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Jack Pendarvis

The Train Going Back


A man like a big egg sat down and dunked a tea bag.

"This is my tea bag," he said. "This is a tea bag I brought from home. You think the water's free? Oh sure, the water's free. The water's free but the cup'll cost you. That's some scam they have going. The guy tells me the water's free but if I want a cup to put it in, that's another story."

The young man didn't know what to say.

"I know what," the egg man said. "I should bring my own cup next time. I ought to make a note of that."

He whipped out a pad.

"Bring… own… cup."

He snapped it shut.

"I'm a travel writer," he said. "I have two weekly columns in ________." (He named a certain city.) "A lot of these guys have been doing it fifteen, twenty years and they can't get a column. I have two."


"I'm just lucky, I guess. I try to give the reader an image, you know? Anybody can say, go here, this restaurant has good food. I try to be a little more enticing. Last week I was in [another city] at this place called The Coachman's Inn, and the girl gets wind I'm a travel writer so she asks me if I'm going to mention the place. I tell her, 'I'm not just going to mention it, I'm going to make people want to come here.' So what do I write? The soup's good? The Coachman's Inn has a nice selection of desserts? No, it's 'a spicy vegetable soup with a flavor that can only be described as more, more, more. And don't leave without trying the blackberry cobbler, served in a rich, creamery sauce.' See?"

The young man said he saw. The travel writer seemed to feel a warm connection, it seemed to have to do with the great book the boy was holding. Men of literature! Men who appreciated things! Men of the world. But he didn't say it outright. He just talked some more about how great he was and how great it was to be a travel writer. He talked and talked and finally he paused long enough for the boy to excuse himself.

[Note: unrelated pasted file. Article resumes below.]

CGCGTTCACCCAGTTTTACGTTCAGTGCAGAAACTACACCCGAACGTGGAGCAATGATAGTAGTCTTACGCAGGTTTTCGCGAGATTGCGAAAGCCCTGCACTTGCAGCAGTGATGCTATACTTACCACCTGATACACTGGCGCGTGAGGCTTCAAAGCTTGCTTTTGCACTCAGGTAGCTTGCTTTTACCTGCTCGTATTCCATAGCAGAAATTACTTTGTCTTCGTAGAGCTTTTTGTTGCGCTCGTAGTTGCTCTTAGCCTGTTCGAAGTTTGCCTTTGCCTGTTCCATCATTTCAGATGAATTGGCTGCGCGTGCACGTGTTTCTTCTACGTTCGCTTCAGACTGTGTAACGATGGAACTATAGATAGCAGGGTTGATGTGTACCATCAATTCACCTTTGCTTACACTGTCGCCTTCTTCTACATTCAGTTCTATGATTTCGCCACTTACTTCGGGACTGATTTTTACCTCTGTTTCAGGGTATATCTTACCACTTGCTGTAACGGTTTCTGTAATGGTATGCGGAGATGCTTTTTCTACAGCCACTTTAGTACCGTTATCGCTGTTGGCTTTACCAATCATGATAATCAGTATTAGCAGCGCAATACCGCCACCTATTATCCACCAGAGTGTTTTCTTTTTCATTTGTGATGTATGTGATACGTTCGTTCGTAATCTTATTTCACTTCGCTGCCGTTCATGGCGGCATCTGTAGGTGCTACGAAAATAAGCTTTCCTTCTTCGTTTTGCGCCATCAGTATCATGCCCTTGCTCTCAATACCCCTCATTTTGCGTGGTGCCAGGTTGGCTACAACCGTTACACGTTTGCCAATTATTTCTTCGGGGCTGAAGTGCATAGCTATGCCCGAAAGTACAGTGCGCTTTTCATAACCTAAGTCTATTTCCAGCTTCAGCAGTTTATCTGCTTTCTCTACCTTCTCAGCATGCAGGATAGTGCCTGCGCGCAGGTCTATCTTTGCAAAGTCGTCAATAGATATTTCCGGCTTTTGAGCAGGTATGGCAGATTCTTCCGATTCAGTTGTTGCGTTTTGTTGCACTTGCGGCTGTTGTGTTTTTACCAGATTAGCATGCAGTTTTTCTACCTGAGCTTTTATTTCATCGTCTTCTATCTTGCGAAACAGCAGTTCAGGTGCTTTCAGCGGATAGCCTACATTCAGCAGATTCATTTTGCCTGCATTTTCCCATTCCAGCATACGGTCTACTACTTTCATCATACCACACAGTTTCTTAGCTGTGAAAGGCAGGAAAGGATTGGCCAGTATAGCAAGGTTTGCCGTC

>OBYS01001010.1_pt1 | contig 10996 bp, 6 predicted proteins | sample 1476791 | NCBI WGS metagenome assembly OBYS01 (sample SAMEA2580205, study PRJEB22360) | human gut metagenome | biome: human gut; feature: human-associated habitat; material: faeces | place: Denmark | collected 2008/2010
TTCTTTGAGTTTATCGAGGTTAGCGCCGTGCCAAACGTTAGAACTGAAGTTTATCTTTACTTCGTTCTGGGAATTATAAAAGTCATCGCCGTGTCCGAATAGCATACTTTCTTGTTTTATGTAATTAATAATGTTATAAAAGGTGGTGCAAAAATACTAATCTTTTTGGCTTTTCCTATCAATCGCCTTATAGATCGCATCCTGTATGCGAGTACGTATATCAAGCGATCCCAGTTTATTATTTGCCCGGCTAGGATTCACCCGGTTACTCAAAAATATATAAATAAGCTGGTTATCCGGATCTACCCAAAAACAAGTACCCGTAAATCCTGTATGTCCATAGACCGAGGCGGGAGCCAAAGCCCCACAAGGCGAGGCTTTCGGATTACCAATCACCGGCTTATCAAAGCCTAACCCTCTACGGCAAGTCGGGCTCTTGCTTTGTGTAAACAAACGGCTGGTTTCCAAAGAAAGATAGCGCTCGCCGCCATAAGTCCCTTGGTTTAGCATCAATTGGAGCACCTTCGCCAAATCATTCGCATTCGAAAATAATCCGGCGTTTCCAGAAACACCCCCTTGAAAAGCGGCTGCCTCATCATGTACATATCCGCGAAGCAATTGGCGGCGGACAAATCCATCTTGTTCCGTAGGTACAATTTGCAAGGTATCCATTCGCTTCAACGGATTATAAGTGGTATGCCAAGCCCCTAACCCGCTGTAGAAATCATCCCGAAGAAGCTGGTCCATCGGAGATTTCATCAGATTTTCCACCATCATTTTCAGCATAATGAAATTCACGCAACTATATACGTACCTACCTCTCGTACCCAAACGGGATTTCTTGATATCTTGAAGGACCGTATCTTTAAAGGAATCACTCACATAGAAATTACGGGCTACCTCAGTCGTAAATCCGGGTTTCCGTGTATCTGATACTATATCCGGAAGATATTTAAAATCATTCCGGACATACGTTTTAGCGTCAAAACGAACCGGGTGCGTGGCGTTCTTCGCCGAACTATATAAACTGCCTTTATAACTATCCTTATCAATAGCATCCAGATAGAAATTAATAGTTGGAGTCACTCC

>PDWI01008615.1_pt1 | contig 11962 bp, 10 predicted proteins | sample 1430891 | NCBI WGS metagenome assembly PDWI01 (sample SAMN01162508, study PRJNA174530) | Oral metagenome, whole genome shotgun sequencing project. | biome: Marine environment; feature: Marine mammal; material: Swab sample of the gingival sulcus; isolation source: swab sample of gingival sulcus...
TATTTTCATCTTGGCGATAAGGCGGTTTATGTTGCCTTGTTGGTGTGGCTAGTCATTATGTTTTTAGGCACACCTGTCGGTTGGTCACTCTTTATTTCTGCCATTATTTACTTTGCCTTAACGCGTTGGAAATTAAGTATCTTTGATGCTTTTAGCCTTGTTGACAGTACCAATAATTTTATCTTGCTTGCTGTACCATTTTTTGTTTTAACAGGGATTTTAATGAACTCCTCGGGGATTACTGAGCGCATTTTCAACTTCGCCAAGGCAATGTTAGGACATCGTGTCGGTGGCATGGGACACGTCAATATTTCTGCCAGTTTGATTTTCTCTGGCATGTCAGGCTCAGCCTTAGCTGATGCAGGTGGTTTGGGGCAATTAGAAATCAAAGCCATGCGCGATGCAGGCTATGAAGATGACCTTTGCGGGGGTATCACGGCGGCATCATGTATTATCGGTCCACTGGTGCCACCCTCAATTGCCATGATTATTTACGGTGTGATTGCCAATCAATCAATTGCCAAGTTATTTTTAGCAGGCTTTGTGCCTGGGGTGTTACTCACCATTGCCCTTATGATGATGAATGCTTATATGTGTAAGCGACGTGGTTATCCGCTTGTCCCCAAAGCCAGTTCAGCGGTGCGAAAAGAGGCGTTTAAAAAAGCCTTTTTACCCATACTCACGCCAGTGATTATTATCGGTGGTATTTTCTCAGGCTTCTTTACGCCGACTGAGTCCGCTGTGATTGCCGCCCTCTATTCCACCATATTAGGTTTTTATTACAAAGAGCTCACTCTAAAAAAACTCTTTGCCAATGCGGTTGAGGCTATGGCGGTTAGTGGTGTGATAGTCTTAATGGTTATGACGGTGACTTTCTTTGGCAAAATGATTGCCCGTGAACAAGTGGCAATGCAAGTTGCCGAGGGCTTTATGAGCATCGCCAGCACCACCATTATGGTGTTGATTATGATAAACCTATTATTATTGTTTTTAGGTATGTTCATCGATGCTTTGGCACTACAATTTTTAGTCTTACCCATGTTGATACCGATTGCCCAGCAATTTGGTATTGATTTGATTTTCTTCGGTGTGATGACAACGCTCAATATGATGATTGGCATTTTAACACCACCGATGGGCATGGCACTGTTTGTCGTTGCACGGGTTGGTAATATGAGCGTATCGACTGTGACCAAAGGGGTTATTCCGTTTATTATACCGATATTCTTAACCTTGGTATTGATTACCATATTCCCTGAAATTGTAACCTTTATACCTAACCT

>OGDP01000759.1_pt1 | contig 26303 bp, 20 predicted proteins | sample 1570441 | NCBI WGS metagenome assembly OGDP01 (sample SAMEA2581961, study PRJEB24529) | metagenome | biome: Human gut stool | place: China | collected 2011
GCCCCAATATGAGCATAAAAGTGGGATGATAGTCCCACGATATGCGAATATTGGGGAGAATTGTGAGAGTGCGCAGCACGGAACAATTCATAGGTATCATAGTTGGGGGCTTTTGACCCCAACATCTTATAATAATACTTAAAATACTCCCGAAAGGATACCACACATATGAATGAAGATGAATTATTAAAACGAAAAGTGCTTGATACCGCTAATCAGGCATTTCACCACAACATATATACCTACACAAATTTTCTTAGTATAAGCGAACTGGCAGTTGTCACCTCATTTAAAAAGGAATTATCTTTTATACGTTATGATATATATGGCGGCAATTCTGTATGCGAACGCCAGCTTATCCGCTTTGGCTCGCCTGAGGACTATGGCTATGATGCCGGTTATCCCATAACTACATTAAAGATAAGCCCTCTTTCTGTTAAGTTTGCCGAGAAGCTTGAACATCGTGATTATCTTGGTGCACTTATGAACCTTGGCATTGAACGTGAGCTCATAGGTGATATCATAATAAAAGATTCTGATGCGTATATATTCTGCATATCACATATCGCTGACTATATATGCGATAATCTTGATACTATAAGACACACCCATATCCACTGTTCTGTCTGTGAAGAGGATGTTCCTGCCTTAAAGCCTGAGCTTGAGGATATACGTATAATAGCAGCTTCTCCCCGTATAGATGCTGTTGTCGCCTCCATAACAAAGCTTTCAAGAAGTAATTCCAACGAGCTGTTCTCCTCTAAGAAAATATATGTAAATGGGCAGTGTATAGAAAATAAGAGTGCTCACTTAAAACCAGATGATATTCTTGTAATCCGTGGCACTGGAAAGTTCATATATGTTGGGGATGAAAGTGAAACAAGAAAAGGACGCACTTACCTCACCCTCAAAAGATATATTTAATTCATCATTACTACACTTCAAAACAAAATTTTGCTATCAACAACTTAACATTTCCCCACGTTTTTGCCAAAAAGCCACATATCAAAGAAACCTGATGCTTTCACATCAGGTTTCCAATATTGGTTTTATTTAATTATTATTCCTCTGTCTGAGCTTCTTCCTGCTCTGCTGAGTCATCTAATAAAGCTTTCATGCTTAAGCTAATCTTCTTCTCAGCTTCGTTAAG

The boy stood in the restroom, smelling the soiled cake of air freshener and shaking with the train. He put gray water on his face and looked in the mirror. You can imagine what he saw.

When the boy came back, the travel writer had gone. The boy had failed him somehow. He sat down and looked out the window again.

The things going by stung his heart. A stop sign. Deep orange weeds, golden as oranges. Murky, opaline water in ditches. Cherrycolored and pink and turquoise clothes blowing on a line.

Where had he gotten opaline? Probably from the supposedly great book she had given him and commanded him to read.

Cherrycolored? Try plain old red. Some sad red rags and an old woman's enormous yellowed bra.

Litter. Burned trees. Graveyards. Appliance stores. An abandoned gas station. A rusted washing machine.

How about the time a moth had flown into her cleavage? That was the day they met.

He remembered picking beans in his good shoes and pants. She filled an old fishing hat full of water and pressed it down on his head.

He remembered riding on the back of her motorcycle, French bread in a grocery bag flapping against his leg.

A baseball game on the radio.

Each thing that had happened was a little thing. It was normal life. But everything had taken on special properties, like objects through the window of a train. The combination of little normal things had turned into a large unnameable thing and made him fall in love.

It was dinnertime and the lounge car had begun to empty. He looked out the window.

More things went by. Power poles. Flowers. Cows in a field. The sky turned lemony at the bottom and a painful watercolor blue at the top. Pretty soon it was dark, and between the lit cities it was very dark.

Jack Pendarvis is the author of a book of short stories, The Mysterious Secret of the Valuable Treasure. His work has appeared in The Oxford American, The Believer, McSweeney's and Paste.

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